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The need to customise innovation indicators in developing countries

Author

Listed:
  • Iizuka, Michiko

    (UNU-MERIT, Maastricht University)

  • Hollanders, Hugo

    (UNU-MERIT, Maastricht University)

Abstract

Innovation is becoming more and more important as a driver of economic growth. In developed countries, a diverse set of innovation indicators has been developed to monitor innovation performance and the impact of innovation policies. Developing countries have been late to jump on this bandwagon and are now faced with a set of well-established innovation indicators that might not be that well suited to measure innovation in their economies. Existing innovation indicators can be broadly classified into three different types: Science & Technology (S&T) indicators, Innovation survey indicators, and Composite innovation indicators combining different indicators, including S&T and Innovation survey data, into one indicator. All of these have their own particular strengths and weaknesses, and they score above or below average on a wide range of attributes considered to be favourable, if not downright necessary, for innovation indicators. This paper argues that, for innovation indicators, and for innovation survey indicators in particular, data collection has to be customised to the different socio-economic structures of developing countries. For this, the definition of innovation has to become more inclusive by recognising the multitude of innovation actors and processes in developing countries. Developing countries also need to build competence regarding innovation indicators, not only within their statistical systems but also among their policy makers.

Suggested Citation

  • Iizuka, Michiko & Hollanders, Hugo, 2017. "The need to customise innovation indicators in developing countries," MERIT Working Papers 2017-032, United Nations University - Maastricht Economic and Social Research Institute on Innovation and Technology (MERIT).
  • Handle: RePEc:unm:unumer:2017032
    as

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    File URL: https://www.merit.unu.edu/publications/wppdf/2017/wp2017-032.pdf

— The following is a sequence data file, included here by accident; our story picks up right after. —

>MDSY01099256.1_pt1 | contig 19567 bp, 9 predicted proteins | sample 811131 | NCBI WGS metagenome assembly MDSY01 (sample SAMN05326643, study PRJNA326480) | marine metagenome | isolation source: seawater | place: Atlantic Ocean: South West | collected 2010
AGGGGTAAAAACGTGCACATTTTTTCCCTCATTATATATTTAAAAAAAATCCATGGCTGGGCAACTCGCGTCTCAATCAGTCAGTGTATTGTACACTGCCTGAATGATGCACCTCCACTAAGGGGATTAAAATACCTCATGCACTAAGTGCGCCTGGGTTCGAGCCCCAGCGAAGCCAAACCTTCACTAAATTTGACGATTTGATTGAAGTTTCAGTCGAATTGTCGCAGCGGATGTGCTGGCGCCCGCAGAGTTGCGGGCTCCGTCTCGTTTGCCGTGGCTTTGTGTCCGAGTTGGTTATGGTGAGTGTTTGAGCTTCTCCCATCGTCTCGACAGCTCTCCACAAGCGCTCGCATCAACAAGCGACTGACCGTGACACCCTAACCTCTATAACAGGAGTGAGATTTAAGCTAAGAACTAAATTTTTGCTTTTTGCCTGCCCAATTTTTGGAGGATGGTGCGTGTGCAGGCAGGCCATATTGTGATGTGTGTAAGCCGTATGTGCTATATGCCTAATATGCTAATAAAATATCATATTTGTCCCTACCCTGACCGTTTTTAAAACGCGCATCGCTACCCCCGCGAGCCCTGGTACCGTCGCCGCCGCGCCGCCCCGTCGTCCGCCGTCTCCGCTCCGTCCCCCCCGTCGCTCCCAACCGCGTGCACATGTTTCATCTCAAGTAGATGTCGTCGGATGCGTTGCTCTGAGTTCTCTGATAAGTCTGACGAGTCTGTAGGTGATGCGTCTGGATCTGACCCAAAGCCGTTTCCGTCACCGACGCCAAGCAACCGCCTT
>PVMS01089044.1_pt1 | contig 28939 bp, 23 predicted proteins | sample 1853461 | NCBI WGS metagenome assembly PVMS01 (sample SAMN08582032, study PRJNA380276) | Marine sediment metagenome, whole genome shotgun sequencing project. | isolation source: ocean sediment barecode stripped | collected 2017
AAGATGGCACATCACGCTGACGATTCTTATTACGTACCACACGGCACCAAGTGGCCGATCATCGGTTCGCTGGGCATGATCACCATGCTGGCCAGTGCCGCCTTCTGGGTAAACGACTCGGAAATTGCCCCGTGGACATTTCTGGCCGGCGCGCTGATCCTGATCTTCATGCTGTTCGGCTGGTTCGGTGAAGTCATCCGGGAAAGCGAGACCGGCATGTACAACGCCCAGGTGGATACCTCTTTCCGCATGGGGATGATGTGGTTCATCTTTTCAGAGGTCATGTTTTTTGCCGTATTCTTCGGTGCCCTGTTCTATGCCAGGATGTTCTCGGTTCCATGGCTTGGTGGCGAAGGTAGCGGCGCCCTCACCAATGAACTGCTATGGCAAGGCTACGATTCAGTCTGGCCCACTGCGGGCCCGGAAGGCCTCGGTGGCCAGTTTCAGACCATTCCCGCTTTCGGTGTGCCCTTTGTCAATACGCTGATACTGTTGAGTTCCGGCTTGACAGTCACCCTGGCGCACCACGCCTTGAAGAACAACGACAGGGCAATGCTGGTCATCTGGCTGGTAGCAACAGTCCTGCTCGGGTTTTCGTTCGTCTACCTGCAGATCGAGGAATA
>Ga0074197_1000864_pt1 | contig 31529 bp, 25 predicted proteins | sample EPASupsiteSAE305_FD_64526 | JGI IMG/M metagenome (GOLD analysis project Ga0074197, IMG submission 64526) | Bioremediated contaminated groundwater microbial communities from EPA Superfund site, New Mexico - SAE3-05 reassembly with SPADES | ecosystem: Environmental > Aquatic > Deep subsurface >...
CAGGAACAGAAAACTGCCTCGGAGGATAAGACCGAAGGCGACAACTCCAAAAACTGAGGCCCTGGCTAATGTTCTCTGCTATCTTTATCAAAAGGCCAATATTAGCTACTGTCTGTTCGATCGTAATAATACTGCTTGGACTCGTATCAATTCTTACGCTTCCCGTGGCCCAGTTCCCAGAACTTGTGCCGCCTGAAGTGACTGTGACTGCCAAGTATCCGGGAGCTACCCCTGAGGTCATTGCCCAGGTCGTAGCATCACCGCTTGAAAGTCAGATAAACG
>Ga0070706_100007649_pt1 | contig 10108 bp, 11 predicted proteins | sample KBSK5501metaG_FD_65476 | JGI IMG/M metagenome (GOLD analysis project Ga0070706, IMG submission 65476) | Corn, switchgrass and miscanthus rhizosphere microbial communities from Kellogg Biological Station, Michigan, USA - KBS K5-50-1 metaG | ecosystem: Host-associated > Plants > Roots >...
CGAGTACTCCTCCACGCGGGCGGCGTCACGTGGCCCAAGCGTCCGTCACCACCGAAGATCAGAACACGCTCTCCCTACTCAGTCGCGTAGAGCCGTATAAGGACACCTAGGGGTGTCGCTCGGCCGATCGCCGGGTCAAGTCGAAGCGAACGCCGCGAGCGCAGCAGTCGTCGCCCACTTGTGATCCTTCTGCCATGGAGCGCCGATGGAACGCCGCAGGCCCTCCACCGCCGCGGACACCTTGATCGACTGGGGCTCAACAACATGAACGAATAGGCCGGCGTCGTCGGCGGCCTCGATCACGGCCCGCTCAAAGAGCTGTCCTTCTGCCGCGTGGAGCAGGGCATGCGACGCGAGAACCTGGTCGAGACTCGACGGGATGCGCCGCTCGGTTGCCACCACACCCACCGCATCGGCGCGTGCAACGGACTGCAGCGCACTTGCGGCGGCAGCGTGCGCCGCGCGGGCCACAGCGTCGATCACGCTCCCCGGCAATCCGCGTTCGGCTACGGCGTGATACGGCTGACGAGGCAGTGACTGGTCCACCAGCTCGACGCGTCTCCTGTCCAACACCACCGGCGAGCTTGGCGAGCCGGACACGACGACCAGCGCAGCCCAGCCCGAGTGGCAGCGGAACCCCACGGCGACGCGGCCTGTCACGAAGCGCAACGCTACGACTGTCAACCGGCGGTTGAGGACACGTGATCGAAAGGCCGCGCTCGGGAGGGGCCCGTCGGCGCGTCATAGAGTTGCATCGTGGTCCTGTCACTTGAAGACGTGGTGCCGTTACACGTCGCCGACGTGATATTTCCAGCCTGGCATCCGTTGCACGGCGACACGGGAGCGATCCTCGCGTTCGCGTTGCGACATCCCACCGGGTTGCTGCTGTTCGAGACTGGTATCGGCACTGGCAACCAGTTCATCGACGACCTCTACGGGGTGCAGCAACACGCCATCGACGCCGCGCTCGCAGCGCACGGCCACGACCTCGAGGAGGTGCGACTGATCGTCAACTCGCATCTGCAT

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    References listed on IDEAS

    as
    1. Frane Adam, 2014. "Measuring National Innovation Performance," SpringerBriefs in Economics, Springer, edition 127, number 978-3-642-39464-5, January.
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    3. Mairesse, Jacques & Mohnen, Pierre, 2010. "Using Innovation Surveys for Econometric Analysis," Handbook of the Economics of Innovation, in: Bronwyn H. Hall & Nathan Rosenberg (ed.), Handbook of the Economics of Innovation, edition 1, volume 2, chapter 0, pages 1129-1155, Elsevier.
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    5. Andrea Saltelli, 2007. "Composite Indicators between Analysis and Advocacy," Social Indicators Research: An International and Interdisciplinary Journal for Quality-of-Life Measurement, Springer, vol. 81(1), pages 65-77, March.
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    Cited by:

    1. de-Oliveira, Fernando & Rodil-Marzábal, Óscar, 2019. "Structural characteristics and organizational determinants as obstacles to innovation in small developing countries," Technological Forecasting and Social Change, Elsevier, vol. 140(C), pages 306-314.

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    More about this item

    Keywords

    innovation; indicators; developing countries; policy use;
    All these keywords.

    JEL classification:

    • O38 - Economic Development, Innovation, Technological Change, and Growth - - Innovation; Research and Development; Technological Change; Intellectual Property Rights - - - Government Policy
    • O32 - Economic Development, Innovation, Technological Change, and Growth - - Innovation; Research and Development; Technological Change; Intellectual Property Rights - - - Management of Technological Innovation and R&D
    • O29 - Economic Development, Innovation, Technological Change, and Growth - - Development Planning and Policy - - - Other
    • P47 - Economic Systems - - Other Economic Systems - - - Performance and Prospects

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